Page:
DURHAM, NC (February 4, 2013) — The winner of the 2012 Center for Documentary Studies/Honickman First Book Prize in Photography is Gerard H. Gaskin for his black-and-white and color photographs that document, as Gaskin writes, “the performative and aesthetic history of the African American and Latino house and ballroom community. The book is titled "Legendary: Inside the House Ballroom Scene."
“The balls are a celebration of black and Latino urban gay life and were born in Harlem out of a need for black and Latino gays to have a safe space to express themselves. Balls are constructed like beauty and talent pageants. The participants work to redefine and critique gender and sexual identity through an extravagant fashion masquerade. Women and men become fluid, interchangeable points of departure and reference, disrupting the notion of a fixed and rigid gender and sexual make-up. All of this happens at night in small halls in cities all over the country. These photographs, taken in New York, Philadelphia, and Washington, D.C., show us different views of these spaces as they are reflected in the eyes of house and ball members who perform what they wish these cities could be. Balls have come a long way since their beginnings in Harlem; they have influenced popular culture through dance forms such as vogue and gained attention through documentary films like Paris Is Burning. My images try to show a personal and intimate beauty, pride, dignity, courage, and grace that have been painfully challenged by mainstream society.”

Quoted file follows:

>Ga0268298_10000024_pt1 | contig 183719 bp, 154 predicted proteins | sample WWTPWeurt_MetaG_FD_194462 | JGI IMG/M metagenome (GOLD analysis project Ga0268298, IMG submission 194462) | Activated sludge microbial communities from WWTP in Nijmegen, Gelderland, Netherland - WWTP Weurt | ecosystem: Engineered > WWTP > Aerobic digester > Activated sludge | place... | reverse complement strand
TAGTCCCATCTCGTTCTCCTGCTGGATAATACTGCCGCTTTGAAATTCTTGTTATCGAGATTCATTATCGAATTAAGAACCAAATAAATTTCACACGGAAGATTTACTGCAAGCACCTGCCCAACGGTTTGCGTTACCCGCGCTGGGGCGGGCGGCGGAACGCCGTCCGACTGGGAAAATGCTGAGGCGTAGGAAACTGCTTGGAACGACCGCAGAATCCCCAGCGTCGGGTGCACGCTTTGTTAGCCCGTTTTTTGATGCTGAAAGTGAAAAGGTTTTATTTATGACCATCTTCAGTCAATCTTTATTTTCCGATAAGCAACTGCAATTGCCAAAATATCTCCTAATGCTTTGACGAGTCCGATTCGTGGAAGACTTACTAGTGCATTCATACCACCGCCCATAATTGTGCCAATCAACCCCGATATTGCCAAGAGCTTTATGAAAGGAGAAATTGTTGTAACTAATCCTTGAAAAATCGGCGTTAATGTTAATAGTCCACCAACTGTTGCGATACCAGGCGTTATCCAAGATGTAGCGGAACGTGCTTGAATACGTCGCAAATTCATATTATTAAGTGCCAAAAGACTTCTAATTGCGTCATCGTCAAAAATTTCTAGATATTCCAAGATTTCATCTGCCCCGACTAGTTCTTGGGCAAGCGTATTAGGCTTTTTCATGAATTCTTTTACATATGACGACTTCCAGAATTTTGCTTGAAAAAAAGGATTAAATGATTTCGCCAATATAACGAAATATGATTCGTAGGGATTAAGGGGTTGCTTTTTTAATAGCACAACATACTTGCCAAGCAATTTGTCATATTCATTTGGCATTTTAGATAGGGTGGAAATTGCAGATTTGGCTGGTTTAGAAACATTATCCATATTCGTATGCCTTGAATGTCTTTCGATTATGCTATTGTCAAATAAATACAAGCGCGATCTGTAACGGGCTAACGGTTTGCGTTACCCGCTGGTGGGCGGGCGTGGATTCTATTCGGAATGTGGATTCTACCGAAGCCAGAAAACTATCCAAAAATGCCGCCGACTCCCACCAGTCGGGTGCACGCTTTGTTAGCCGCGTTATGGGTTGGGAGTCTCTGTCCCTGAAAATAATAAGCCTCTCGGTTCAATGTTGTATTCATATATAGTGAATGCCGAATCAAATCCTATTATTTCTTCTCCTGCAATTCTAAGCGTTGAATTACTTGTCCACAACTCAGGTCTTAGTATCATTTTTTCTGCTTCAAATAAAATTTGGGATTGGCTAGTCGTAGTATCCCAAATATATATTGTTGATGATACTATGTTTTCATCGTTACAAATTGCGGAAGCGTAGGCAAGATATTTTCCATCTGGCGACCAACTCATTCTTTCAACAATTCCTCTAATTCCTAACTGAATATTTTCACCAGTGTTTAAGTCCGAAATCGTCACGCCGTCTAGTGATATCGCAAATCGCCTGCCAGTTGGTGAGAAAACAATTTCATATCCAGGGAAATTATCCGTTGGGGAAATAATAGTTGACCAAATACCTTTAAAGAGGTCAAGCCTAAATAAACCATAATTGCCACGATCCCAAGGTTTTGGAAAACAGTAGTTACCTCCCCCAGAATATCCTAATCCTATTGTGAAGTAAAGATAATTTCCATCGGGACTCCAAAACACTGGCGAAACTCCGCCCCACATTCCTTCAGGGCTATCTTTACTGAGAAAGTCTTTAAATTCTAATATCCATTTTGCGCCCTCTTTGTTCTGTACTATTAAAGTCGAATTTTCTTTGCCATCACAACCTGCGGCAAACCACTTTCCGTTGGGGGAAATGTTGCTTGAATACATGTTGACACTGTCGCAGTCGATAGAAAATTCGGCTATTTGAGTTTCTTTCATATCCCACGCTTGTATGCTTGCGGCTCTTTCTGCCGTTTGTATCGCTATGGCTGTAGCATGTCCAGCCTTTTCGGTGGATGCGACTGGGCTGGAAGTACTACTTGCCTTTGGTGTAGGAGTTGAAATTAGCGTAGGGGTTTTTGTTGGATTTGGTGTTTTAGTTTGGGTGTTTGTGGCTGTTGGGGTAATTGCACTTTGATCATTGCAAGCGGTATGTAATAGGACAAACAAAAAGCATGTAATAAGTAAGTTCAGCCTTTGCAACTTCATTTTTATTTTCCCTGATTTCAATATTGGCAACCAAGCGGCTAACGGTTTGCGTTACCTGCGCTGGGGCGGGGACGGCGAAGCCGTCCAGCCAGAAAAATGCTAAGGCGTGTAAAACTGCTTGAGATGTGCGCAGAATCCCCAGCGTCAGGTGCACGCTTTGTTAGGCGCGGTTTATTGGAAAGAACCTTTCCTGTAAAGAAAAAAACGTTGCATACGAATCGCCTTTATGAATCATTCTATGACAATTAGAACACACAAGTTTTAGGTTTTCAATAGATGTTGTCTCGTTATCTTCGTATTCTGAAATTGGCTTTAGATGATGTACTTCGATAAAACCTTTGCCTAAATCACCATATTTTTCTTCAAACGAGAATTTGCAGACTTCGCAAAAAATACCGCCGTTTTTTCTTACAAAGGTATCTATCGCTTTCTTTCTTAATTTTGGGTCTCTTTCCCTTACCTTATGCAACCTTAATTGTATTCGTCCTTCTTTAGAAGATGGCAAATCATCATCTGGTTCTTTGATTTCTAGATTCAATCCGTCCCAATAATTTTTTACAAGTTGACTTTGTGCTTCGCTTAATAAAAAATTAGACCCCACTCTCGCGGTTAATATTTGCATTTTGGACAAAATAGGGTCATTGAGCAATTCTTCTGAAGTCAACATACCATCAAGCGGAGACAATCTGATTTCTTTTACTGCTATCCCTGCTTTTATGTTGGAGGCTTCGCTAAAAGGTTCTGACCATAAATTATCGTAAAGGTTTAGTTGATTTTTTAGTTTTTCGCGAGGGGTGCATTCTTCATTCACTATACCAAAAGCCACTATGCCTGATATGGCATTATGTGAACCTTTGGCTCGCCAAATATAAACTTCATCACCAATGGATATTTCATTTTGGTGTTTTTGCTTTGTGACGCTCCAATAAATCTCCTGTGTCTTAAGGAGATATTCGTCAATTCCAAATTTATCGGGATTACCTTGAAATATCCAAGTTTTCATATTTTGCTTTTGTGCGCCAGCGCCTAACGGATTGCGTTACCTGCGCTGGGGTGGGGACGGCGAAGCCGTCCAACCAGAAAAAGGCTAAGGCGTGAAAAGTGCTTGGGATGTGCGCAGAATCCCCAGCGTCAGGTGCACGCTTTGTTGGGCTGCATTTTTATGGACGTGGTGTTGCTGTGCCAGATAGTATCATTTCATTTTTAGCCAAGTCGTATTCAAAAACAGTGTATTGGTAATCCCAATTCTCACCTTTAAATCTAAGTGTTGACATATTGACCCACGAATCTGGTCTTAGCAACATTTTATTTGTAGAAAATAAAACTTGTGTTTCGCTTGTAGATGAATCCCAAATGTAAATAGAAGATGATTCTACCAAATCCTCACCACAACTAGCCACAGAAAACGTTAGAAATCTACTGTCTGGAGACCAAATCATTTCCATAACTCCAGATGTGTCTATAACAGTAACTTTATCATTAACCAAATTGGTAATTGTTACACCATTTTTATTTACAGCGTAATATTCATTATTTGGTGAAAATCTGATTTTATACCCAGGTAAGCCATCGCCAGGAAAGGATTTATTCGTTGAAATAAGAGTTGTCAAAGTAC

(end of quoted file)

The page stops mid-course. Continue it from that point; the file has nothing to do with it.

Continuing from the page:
Renowned curator, historian, and photographer Deborah Willis judged the competition and chose Gaskin to win the prize. She says that she found Gaskin’s photographs “innovative and spirited,” the images filled with both hope and struggle as “they explore ideas of longing, beauty, and desire.
“Gaskin’s work looks at the notion of transformation as he turns his lens on what it means to be ‘desired,’ and at the same time, what it feels like to be alienated. His photographs are as exciting to look at as they are a means for imagining the lived experiences of the communities he has documented. Gaskin’s role is not one of spectator but of interpreter as he enters this safe space of self-creation. In search for beauty, Gaskin’s photographs open our eyes to an extraordinary community of artists who are performing beauty.”
See Gaskin's photographs and learn more about the prize online here.